The trade-weighted U.S. Dollar is nearing the time when it will reach a significant bottom and rally up-down-up for the better part of a year. It has been declining hard since early 2002, for three years, and is due for a breather. The question at this point is, like from the child in the back seat, are we there yet? Well maybe, but we don't think so. Not just yet. Soon, but not yet. Some respected analysts have already called the bottom in the U.S. Dollar and they may be right. We are looking for one more push down, the final Minor degree wave 5 down to a primary degree (1) down.

Why do we expect one more thrust lower? We could count the last decline in December 2004 as the final fifth, but that last up-down move lacks proportionality with the entire Intermediate decline since May 2004. You don't always have to have proportionality of waves, but when in doubt, we like to see that. A second reason we think the Dollar has got one more test of 80 before bottoming is because the Minor degree wave 4 pattern in January 2005 looks strikingly like the Intermediate degree wave 4 pattern last March/April. The "c" wave does not have the impulsive look of a "three," which is what it should have if prices bottomed at 80.39 on December 31st. A third reason we think the Dollar should fall one more time is the MACD has lost upside momentum and the RSI has reached overbought levels seen at most tops the past twelve months. A fourth reason is the huge liquidity injection by the Fed recently. Too much Dollar supply.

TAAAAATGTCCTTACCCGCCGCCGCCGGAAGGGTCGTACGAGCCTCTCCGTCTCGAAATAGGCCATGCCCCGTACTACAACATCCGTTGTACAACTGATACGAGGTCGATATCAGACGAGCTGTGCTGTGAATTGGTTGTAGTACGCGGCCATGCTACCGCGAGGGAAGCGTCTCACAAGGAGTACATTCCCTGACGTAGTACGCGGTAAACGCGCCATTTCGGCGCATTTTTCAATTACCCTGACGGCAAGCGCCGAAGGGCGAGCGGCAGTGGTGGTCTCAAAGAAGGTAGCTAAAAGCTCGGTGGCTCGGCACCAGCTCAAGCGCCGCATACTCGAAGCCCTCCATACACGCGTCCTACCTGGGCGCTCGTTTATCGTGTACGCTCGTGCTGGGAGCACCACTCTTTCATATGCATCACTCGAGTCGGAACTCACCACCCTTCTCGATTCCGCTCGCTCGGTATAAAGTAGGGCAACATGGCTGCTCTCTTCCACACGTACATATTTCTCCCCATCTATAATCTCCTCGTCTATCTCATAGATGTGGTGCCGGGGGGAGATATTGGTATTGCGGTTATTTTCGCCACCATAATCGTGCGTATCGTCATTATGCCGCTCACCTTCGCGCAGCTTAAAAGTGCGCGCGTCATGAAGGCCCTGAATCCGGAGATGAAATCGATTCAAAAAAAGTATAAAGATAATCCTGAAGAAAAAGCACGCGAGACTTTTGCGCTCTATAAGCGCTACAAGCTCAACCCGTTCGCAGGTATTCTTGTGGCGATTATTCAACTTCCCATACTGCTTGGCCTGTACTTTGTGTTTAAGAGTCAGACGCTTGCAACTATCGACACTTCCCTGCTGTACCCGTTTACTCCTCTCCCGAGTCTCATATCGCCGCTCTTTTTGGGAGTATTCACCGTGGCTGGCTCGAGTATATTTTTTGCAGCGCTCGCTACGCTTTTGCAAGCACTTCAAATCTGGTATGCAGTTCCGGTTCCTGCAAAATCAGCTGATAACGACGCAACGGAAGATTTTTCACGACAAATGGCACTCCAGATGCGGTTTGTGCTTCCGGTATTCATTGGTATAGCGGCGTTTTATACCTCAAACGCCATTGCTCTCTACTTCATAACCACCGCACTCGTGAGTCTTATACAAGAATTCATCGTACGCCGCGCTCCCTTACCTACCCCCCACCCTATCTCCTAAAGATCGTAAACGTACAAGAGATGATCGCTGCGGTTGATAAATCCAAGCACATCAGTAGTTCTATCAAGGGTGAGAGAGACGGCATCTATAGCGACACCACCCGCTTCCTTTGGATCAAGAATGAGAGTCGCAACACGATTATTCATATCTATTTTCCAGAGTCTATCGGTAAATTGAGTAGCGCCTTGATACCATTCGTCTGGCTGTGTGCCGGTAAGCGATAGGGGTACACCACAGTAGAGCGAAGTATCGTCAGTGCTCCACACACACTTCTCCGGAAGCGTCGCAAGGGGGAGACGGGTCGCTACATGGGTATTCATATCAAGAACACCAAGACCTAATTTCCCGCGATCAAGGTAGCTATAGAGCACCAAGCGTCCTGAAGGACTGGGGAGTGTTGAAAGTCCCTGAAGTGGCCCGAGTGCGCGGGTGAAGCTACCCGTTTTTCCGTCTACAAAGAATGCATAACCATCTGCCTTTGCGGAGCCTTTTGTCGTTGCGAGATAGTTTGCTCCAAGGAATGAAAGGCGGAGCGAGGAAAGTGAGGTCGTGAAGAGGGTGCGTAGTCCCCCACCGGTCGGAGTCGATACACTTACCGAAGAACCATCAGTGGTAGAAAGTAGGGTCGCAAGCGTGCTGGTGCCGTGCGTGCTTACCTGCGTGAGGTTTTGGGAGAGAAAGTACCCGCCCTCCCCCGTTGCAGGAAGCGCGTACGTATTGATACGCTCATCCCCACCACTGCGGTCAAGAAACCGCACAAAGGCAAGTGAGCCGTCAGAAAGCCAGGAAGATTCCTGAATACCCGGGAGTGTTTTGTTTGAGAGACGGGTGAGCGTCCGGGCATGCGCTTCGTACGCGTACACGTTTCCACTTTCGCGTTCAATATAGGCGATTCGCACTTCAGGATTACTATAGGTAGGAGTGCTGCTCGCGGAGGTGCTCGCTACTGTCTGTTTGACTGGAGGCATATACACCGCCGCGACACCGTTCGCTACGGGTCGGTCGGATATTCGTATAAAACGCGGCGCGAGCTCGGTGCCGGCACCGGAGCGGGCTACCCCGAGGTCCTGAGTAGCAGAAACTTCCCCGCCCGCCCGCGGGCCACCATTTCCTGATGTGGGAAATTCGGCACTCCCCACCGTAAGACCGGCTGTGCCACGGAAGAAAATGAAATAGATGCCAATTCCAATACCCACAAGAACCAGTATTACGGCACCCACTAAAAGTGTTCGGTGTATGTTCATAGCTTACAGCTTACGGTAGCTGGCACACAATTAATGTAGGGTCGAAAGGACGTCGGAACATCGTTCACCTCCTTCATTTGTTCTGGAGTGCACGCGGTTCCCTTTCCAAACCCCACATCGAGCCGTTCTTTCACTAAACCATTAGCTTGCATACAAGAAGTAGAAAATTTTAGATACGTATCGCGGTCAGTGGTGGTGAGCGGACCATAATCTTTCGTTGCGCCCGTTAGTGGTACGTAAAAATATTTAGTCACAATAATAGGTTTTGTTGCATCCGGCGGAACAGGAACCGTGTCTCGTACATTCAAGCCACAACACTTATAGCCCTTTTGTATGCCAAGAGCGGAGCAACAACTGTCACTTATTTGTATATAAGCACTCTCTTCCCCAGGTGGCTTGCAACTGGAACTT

Until the Dollar breaks out above the upper boundary of the long-term declining trend-channel, we will be skeptical of this rally. But once it does, the U.S. Dollar should retrace a Fibonacci percent of the 50 percent decline in its value since early 2000. Since the U.S. Dollar fell about 40 points, look for a rally to take it back to somewhere between 95 (.382) and 105 (.618).

Gold had a bad week and a lot of technical damage was done. But there was no knockout blow that would send Gold down hard. Still, as we start the next week, Gold finds itself dazed, against the ropes, and ready for the 10 count. Here's why: Last week's decline of 12 points blew up the Ascending Bullish Triangle pattern as prices broke out in the wrong direction. By doing so, prices suddenly find themselves on the bottom boundary line of the long-term, two and one-half year rising trend-channel. Prices cannot fall further from here or the intermediate trend has changed from up to down.